Glutamate Amino Acid

L-glutamine, glutamic acid, glutathione, MSG, N Acetyl Cystine (NAC)

Why the war on MSG?

MSG has been a staple in Asian diets for a very long time.  If MSG is a dangerous food, why do Asians live longer and in better health than people in the ‘West”?

The human body can synthesize its own glutamate for a number of essential functions. Glutamate is not only taken in with our food supply but is also synthesized by our bodies. This pre-supposes that there is food-choice freedom, which, of course, there is not.

Since the recent discovery that the covid vaxx serum is comprised of 99% graphene oxide, this explains everything.  These glutamic foods can rectify the damages of graphene oxide.  The same day as the announcement that the serum is graphene oxide, the supplement NAC was banned from sale in health food outlets, even Amazon, and made a prescription-only drug.  This response is definitely telling, confirming their fear of the rectifying powers of glutamates.  When you take such blatant and decisive actions, you reveal a ‘reason’ and a fear. 

The Health Benefits of NA: Antioxidant properties. One of the most significant attributes of NAC is its ability to increase the body’s production of glutathione which is an extremely important in anti-oxidant production

  • Respiratory issues. NAC supplements can help treat and ease a whole host of respiratory conditions including sinusitis, asthma and bronchitis, influenza, pneumonia and other flu symptoms.
  • Detoxification to Prevent or Diminish Kidney and Liver Damage
  • May Improve Psychiatric Disorders and Addictive Behavior
  •   Helps Relieve Symptoms of Respiratory Stress

People with chronic obstructive pulmonary disease (COPD) experience long-term oxidative damage and inflammation of lung tissue, which causes airways to constrict — leading to shortness of breath and coughing.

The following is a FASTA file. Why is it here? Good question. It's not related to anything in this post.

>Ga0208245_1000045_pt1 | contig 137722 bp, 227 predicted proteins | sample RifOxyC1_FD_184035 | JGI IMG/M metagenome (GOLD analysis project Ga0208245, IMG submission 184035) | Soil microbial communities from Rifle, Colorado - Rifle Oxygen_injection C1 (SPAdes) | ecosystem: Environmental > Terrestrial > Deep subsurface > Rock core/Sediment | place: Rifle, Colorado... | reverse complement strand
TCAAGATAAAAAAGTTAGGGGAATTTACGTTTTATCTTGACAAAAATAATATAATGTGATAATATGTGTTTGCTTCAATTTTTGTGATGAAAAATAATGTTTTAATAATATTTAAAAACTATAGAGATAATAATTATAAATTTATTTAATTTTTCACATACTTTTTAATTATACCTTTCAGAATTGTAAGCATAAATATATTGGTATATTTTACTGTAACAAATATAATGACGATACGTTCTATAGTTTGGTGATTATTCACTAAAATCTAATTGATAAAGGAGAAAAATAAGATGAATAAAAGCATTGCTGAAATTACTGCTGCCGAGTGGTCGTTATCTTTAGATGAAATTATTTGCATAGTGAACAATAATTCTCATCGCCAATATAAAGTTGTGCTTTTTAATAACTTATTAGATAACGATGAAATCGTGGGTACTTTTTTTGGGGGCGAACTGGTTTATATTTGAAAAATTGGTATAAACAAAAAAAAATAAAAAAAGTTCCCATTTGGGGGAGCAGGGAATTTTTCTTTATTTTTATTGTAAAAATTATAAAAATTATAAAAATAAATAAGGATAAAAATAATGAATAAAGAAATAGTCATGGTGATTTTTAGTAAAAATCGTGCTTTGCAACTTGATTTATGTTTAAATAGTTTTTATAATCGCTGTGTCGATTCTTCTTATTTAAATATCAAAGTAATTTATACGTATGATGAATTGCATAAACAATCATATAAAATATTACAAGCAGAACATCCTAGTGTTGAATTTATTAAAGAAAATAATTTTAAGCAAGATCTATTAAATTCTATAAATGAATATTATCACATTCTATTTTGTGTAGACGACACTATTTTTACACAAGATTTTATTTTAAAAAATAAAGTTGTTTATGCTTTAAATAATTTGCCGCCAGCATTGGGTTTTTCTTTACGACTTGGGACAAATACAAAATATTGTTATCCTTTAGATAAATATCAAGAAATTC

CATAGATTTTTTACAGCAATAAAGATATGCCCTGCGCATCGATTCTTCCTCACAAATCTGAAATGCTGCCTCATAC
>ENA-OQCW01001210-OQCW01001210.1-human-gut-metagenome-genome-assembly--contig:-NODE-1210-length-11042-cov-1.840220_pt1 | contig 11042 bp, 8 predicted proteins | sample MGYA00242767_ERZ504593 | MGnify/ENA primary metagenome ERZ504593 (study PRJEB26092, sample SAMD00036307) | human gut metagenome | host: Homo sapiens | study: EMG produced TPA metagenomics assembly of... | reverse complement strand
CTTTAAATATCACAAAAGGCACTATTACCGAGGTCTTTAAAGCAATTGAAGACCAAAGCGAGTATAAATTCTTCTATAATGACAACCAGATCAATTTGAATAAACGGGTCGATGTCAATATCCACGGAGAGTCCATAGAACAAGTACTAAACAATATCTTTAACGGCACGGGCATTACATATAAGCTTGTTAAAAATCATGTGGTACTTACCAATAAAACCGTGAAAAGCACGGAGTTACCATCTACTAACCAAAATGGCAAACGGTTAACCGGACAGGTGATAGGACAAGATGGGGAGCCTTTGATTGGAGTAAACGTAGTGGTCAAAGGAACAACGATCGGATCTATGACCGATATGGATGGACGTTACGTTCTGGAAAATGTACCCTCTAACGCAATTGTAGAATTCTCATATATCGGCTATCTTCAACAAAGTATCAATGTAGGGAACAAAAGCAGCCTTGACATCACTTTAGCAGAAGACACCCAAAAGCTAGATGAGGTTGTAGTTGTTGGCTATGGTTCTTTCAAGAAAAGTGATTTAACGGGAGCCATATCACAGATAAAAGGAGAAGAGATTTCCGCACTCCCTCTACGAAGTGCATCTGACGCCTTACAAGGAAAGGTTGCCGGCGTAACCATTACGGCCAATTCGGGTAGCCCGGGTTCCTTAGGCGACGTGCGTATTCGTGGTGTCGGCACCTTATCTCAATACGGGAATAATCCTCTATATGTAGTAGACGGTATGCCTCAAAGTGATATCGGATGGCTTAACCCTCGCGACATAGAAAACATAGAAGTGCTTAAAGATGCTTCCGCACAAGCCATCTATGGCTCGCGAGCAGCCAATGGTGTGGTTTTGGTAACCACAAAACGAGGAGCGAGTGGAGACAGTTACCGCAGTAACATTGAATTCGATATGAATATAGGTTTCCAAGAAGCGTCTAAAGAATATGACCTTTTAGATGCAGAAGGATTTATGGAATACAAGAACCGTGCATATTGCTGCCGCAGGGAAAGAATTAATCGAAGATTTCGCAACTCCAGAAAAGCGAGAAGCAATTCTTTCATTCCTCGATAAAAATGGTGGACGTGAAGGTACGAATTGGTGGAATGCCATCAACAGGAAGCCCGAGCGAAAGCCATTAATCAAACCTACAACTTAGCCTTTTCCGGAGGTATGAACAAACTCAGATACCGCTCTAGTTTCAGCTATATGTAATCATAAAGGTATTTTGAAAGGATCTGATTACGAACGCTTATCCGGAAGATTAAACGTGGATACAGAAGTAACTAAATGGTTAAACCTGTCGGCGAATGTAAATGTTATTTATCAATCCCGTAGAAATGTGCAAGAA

SUMMARY: NAC’s antioxidant and expectorant capacity can improve lung function by decreasing inflammation as well as breaking up mucus.

  •    Boosts Brain Health by Regulating Glutamate and Replenishing Glutathione

NAC’s ability to replenish glutathione and regulate brain glutamate levels can boost brain health.

The brain neurotransmitter glutamate is involved in a broad range of learning, behavior and memory actions, while the antioxidant glutathione helps reduce oxidative damage to brain cells associated with aging.

SUMMARYBy helping replenish the antioxidant glutathione and regulate glutamate, NAC has the potential to treat diseases like Alzheimer’s and Parkinson’s.

  •     Improve Fertility in Both Men and Women
  •   Stabilize Blood Sugar by Decreasing Inflammation in Fat Cells

Glutamate was first identified more than 100 years ago by the German chemist Heinrich Ritthausen, but it was Professor Kikunae Ikeda of Tokyo Imperial University who in 1908 realized for the first time that glutamate gave foods a unique taste and named this taste “Umami,” the fifth basic taste after sweet, salty, sour and bitter.

After isolating glutamate as the source of umami taste from the traditional Japanese kelp (seaweed) broth, Ikeda invented a method to isolate glutamate from wheat protein called gluten. He tested many different glutamate salts such as sodium, calcium, potassium, but the one that was more stable and had clear umami taste was sodium glutamate. This is how the umami seasoning monosodium glutamate (MSG) was born.

Mono meaning one, monosodium glutamate refers to the salt of glutamate that contains only one molecule of sodium. Today, MSG is made by the fermentation of starches such as sugar cane or molasses and does not contain gluten.

Glutamate is also commonly found in many umami rich foods, such as tomatoes, cheese, meats, and many fermented soy and fish sauces. Hence, although the classification of umami as a basic taste is a recent development, fermented fish products, such as nam pla in Thailand and nuoc mum in Vietnam and other Southeast Asian countries, have been used traditionally to enhance the flavor and add umami to dishes. The level of free glutamate in these fermented fish products is as high as Parmesan cheese.